But, sir, it is more especially the part of honor to discriminate, to draw even nice distinctions— against whom, then, should commence this war of honor? Most unquestionably, in the first instance, against France. For, let me ask you, sir, without going far back, when General Turreau wrote his most insolent letter to the American Government, demanding an interdiction of the trade to St. Domingo, and you complied with it, where was your honor 7 When France undertook to deprive you of one of your most essential rights of sovereignty, and to declare war for you; to state that you were at war, and she would so consider you; and you remained quiet—where was your honor 7 When she told you that you were a nation without policy, without spirit, and without principle; that you were inferior to any assembly of the colony of Jamaica, and we still courted her—where was your honor 7 When she plunders, sinks, burns, and destroys, our vessels and cargoes; when she manacles and impresses our seamen, and marches them, like galley slaves, through her territories, and we only complain, that these are “the most distressing modes by which belligerents can exercise force in opposi

tion to right”—where is our honor? When we submit to that most infamous of all decrees—the Rambouillet decree, issued in May, 1810, to take place from March, 1809, by which a large amount of American property was seized, and never has been restored, under the pretence of balancing seizures in the United States which

never existed—where is our honor 7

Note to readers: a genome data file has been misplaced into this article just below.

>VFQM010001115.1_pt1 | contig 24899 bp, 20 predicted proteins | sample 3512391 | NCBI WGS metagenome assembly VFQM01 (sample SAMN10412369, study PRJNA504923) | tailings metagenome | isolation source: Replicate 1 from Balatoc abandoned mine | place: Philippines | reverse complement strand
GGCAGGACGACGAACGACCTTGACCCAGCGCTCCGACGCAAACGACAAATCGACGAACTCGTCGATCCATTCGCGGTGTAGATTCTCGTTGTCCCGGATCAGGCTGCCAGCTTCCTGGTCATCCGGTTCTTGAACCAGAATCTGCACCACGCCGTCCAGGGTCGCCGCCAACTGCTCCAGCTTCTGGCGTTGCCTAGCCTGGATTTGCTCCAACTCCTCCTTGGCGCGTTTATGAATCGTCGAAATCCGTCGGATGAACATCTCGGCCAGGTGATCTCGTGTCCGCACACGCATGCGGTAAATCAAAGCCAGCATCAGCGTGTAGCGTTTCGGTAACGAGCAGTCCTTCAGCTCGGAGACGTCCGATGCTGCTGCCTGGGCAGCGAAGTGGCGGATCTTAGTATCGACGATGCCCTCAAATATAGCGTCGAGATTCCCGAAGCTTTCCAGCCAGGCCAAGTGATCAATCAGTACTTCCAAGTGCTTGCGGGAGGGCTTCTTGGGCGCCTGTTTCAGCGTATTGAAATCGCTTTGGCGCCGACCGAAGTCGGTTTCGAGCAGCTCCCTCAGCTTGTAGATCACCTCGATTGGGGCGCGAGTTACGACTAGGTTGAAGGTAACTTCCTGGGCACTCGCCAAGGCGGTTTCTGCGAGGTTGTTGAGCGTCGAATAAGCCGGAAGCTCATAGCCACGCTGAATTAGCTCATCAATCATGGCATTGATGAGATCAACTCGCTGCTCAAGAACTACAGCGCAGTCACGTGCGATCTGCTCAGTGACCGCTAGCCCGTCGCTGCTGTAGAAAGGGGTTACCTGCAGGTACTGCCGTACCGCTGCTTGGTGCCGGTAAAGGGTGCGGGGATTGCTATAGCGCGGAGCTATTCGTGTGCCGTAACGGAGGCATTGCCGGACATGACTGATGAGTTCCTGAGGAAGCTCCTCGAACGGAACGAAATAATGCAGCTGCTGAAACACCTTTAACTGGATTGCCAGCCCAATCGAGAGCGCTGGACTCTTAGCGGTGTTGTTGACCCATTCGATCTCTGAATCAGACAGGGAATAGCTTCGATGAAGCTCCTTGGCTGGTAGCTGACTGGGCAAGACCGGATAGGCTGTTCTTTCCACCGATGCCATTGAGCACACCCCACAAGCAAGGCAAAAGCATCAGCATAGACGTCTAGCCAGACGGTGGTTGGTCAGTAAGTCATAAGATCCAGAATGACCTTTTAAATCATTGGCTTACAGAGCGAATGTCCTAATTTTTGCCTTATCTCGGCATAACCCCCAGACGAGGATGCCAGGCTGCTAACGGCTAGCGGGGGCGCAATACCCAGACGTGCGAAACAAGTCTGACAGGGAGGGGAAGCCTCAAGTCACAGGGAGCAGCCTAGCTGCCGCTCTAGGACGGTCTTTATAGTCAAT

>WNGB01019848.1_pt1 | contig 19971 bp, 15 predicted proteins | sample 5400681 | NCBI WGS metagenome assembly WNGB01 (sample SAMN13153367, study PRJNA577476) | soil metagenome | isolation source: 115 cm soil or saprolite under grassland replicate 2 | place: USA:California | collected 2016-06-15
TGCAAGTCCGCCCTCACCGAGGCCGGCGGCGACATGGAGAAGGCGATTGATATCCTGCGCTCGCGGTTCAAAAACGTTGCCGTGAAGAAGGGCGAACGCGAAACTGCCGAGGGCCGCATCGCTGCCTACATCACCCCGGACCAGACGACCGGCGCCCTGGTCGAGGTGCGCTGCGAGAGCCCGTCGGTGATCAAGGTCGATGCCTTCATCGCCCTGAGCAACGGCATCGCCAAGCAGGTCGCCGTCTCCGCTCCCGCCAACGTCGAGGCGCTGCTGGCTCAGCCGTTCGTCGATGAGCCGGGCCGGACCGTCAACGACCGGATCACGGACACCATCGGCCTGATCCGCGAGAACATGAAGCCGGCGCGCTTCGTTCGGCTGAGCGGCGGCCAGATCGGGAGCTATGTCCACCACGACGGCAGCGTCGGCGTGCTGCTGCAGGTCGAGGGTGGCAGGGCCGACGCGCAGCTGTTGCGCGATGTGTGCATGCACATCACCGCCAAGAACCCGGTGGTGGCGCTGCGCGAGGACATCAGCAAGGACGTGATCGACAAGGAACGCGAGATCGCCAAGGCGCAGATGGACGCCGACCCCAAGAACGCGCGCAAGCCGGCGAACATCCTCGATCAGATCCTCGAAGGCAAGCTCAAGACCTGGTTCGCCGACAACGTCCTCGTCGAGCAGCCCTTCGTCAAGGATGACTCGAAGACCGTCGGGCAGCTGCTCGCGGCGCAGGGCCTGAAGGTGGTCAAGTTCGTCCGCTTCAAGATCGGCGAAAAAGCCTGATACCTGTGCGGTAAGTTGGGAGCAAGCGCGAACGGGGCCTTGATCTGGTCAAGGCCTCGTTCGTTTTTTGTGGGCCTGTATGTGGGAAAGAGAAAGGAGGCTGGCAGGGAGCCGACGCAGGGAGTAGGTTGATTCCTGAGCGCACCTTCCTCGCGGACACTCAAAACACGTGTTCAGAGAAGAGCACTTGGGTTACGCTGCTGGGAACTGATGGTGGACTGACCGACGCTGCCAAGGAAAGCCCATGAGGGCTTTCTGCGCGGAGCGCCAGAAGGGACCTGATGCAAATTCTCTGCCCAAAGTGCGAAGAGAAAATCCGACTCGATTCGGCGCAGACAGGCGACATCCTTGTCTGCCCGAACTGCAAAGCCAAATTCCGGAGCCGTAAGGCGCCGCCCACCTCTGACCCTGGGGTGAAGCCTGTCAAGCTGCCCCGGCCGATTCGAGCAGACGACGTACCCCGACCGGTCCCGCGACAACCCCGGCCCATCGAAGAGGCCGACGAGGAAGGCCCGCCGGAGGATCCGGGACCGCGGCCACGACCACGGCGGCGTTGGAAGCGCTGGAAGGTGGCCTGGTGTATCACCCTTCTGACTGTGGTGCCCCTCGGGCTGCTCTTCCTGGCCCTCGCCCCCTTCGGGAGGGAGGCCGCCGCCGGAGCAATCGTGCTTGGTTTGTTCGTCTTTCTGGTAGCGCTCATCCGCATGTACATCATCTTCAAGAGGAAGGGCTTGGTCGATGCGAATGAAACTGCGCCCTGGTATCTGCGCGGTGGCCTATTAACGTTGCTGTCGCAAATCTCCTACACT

when we were convinced of the fairness of the title, and took possession of it—when we put our doings on our own statute book, and promulgated them to the world—when we had done this, and observe a frown lowering upon the brow of an apostate Bishop, a wanderer from his country and his God—and we shrunk from a possession which we still claim—where was our honor 7 This is the foulest stain on the annals of your history; and, if the title be a fair one, the whole military force of the United States, if necessary, should be put in requisition to wipe it away, and to possess and defend the country in question. Sir, when Mr. Serrurier told us, in his letter of the 23d of July last, that His Majesty the Emperor of France, having an equal interest in all “of the States, desires that the relations of commerce should be common to all parts of the Federal territory”—when we were told this to our teeth, at the very moment, or shortly before, when the whole of New England, possessing half the seacoast; and nearly half the tonnage of the United States, was under the ban of his empire, under a bull of excommunication, and not permitted to ship to the value of a single cent of colonial produce to his empire, while permissions were given to New York, to Charleston, and, for aught I know, to Baltimore, and we made no reply, where was our honor ? Sir, I do not complain of the fact, but of the delusion with which we are perpetually shuffled; no, sir; on the contrary, so long as France pursues her present system of conduct toward us, I want no intercourse with her; would to God, so long as she thus treats us, there were a Chinese wall extending from the foundations of the great deep to the third Heavens, all round her empire, if such a one were necessary, to cut off all communication between her and us, until she is better disposed to do us justice. Thus, sir, although France unquestionably should be the first object of attack, yet adhering to the Republican principle, that the will of the majority, legally expressed, must govern, and the nation will not go to war with France, but will engage in a war with Great Britain; I am ready to admit that, in a war for honor, you have cause enough for war against Great Britain. I am no partisan of Britain in opposition to the interest or feelings of my own country. When one of her navy officers inflicted that most outrageous insult, upon us—the attack upon the Chesapeake—there was not a man in the nation who would have been willing to have gone further in anything, cursing and boasting excepted, to avenge it, than j. Nor did I ever contend for the sweeping, extended construction that was attempted to be given to her principle of blockade. Both these points are, however, now happily adjusted; an atonement has been made and accepted for the attack on the Chesapeake, which it would be the part of petulance and cowardice, to repine at, inasmuch as it would be a reproach on our own pusillanimity, for having